The first keynote was an after-dinner speech from Dr Amber Murrey (University of Oxford, UK), Pedagogical disobedience for the Anthropocene, which encouraged colleagues to ‘think about the potentials for purposeful pedagogical disobedience in the classroom’. Murrey’s keynote was deeply embedded in the space of the University of Oxford. She reflected on how as an educator she had challenged injustices, and not only through what she teaches and how: she spoke about how the actions of educators and faculty members within, and beyond, education spaces matters.
In the second keynote, Spaces of childhood and education in the Anthropocene, Professor Peter Kraftl (University of Birmingham, UK) raised questions about children’s entanglements with more-than-humans in the worlds that they shape and are shaped by. For example, drawing on the Treescapes (n.p.) project, Kraftl explored how young people in urban spaces develop diverse knowledges of trees and considered the value of co-production with young people, artists and scientists. Kraftl also considered the institutionalization of childhood, including through, education and how young people are sometimes highly surveilled in their bodies, ‘behaviour’, and in their academic ‘performance’. Kraftl examined how different and diverse education spaces are socially and materially constructed sometimes with the aim of challenging ‘mainstream’ educational experiences. Kraftl’s keynote suggested important themes for further consideration in geography education, including around the relationships between children, (geography) education and environment – as they are and as they might be envisaged for the future.
Conference sessions were diverse and reflected a thriving international geography education research community. Sessions explored themes such as: ethics, pedagogies of hope and futures thinking; teacher education; national curricular and teaching materials; the (in)visibility of subject content; representations and voices in the classroom; knowledge production and exchange; digital geographies and geospatial capabilities. The final session on ‘Geography education, health and risk in the Anthropocene’ engaged with the complexity of the global ecological crisis. Papers across the conference reflected on the importance of engaging with diverse knowledges, stories and voices. This included active consideration of children’s geographies, and how, and why, educators might further engage with them to support young people in meaning making, to challenge injustices and to support young people’s citizenship in education spaces.
The importance of engaging with the personal geographies and knowledges of teachers was raised by Iram Sammar (Kings College London), as she illuminated the significance of starting from the perspective of a Muslim geography teacher and surfacing ‘hidden histories’ in relation to the Anthropocene through the lens of Islam. Papers critically examined which knowledges and geographies from across the world were included and represented in geography education. Through introducing a collaborative curriculum project involving researchers from the Decolonising Education for Peace in Africa project, the Geographical Association and geography teachers in Cameroon and the UK, Winter et al.’s paper raised questions around knowledge production and access to geographical knowledge.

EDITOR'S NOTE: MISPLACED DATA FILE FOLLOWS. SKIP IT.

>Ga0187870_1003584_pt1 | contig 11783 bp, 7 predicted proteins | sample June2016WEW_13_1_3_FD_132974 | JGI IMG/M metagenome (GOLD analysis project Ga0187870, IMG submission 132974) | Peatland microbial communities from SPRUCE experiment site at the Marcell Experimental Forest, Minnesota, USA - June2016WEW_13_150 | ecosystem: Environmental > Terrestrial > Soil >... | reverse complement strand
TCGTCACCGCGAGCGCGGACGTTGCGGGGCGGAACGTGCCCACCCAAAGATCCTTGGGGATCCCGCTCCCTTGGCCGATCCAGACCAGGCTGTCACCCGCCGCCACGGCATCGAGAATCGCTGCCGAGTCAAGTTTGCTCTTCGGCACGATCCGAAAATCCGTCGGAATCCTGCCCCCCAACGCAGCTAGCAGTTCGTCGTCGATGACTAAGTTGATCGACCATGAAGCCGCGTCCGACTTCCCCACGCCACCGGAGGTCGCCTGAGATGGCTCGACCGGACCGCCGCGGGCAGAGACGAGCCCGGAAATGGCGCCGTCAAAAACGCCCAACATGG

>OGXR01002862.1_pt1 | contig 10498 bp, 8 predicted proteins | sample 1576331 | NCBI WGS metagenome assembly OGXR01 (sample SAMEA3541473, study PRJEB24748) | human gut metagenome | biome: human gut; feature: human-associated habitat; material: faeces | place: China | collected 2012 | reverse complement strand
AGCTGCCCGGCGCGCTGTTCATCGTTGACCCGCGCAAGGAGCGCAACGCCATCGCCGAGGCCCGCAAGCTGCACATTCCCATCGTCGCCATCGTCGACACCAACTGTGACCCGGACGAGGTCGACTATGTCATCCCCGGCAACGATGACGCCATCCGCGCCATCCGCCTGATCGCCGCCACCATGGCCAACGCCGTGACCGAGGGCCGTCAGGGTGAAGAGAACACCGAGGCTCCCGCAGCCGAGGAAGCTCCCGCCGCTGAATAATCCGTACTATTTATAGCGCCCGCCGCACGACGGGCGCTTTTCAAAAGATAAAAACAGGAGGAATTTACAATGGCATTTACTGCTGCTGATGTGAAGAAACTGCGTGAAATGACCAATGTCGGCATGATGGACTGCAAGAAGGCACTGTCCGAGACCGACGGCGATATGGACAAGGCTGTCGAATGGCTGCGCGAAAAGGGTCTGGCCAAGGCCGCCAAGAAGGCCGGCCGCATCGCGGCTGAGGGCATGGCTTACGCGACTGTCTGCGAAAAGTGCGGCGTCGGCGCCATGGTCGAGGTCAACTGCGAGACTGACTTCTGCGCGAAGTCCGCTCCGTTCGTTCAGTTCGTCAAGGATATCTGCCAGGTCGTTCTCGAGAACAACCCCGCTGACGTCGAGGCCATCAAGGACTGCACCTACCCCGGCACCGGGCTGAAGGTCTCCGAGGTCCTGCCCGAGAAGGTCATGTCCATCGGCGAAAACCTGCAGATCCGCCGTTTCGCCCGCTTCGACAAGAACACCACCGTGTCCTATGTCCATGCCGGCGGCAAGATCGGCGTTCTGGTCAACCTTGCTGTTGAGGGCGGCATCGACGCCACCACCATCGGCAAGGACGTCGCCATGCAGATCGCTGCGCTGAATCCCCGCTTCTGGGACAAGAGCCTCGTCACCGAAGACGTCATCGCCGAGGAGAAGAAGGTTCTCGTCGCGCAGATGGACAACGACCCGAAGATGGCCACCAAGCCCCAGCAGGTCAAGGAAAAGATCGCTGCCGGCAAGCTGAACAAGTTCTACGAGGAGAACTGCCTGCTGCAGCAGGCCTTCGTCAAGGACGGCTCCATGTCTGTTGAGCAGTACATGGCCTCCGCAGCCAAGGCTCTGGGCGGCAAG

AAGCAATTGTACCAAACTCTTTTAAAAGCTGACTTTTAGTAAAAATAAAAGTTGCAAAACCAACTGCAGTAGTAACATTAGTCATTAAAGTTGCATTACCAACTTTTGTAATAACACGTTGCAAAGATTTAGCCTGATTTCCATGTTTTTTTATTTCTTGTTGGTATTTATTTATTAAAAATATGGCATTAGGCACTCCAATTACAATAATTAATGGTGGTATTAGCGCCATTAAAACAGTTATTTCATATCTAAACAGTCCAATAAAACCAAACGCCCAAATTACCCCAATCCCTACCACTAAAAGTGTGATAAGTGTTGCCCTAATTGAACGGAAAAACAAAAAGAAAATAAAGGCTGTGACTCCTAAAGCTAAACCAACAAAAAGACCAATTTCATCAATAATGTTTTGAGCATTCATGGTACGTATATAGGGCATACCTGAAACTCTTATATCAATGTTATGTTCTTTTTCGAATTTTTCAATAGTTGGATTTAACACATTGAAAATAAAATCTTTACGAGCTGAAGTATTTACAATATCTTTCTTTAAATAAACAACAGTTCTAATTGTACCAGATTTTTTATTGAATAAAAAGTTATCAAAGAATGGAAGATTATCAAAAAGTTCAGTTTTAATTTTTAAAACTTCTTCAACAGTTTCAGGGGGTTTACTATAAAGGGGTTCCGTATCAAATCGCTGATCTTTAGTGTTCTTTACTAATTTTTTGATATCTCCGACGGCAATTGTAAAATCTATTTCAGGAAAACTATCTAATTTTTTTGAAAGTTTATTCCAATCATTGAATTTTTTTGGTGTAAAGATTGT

The Friday fieldtrip was a walking tour of Oxford led by Oxford students and designed to take us beyond the traditional narratives of the city by highlighting often hidden histories of race, gender, class, and legacies of empire:https://www.uncomfortableoxford.com/
Conclusions: Reflecting on themes that emerged from the conference
Amid the wide range of presentations and discussions, we want to highlight three themes emerging from the conference as key areas of future research in geography education: expanding knowledges; post-growth; and hope. First, the importance and ethics of engaging with and valuing diverse knowledges, stories and voices in geography education. Papers in the conference illustrated the importance of engaging with disciplinary knowledge, the histories of geography, indigenous knowledges, everyday knowledge and also the practice and professional knowledges of educators in geography education. Second, the nature of geography education in a post growth world. Dorling (2020: p.1) uses the term slowdown to represent changes in our expectation of acceleration, not only in terms of population, but also technological advancement and rising prices. Dorling argues that slowdown requires a change in perception of what it means to slowdown. For example, he states that slowdown may mean
‘…more durable goods and less waste. Social and environmental problems that we currently worry about will not be problems in the future. We will, of course, have new problems—including ones we cannot even imagine right now.’
As papers in the conference reflected, this requires geography educators to consider not only what they are teaching, but how, why, where and with what.
Finally, papers encouraged reflection on the place of hope in education. In a context of concerns being raised about eco-anxiety and the potentially catastrophic impacts of humans on the Earth, the conference encouraged discussion about how children and young people might be supported and empowered to envision and enact alternative, and more hopeful, futures.
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Dorling, D. 2020. Slowdown: The End of the Great Acceleration-and Why It’s Good for the Planet, the Economy, and Our Lives. London: Yale University Press.
Ghosh, A. 2017. The Nutmeg’s curse: Parables for a planet in crises London: John Murray Publishers.
Haraway, D. 2016. Staying with the Trouble: Making Kin in the Chthulucene. Durham: Duke University Press.
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Lambert, D. 2023. Teaching the human epoch: The geography of it all. Available at: GEReCo Blog – GEReCo UK IGU-CGE (accessed 11/07/2023)
Latour, B. 2017. Down to Earth: Politics in the new climatic regime Cambridge: Polity Press.
Nixon, R. 2011. Slow violence and the environmentalism of the poor. Cambridge: Harvard University Press.
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Home | Uncomfortable Oxford (accessed 11/07/2023)
Yusoff, K. 2018. A billion black Anthropocenes or none Minneapolis: University of Minnesota Press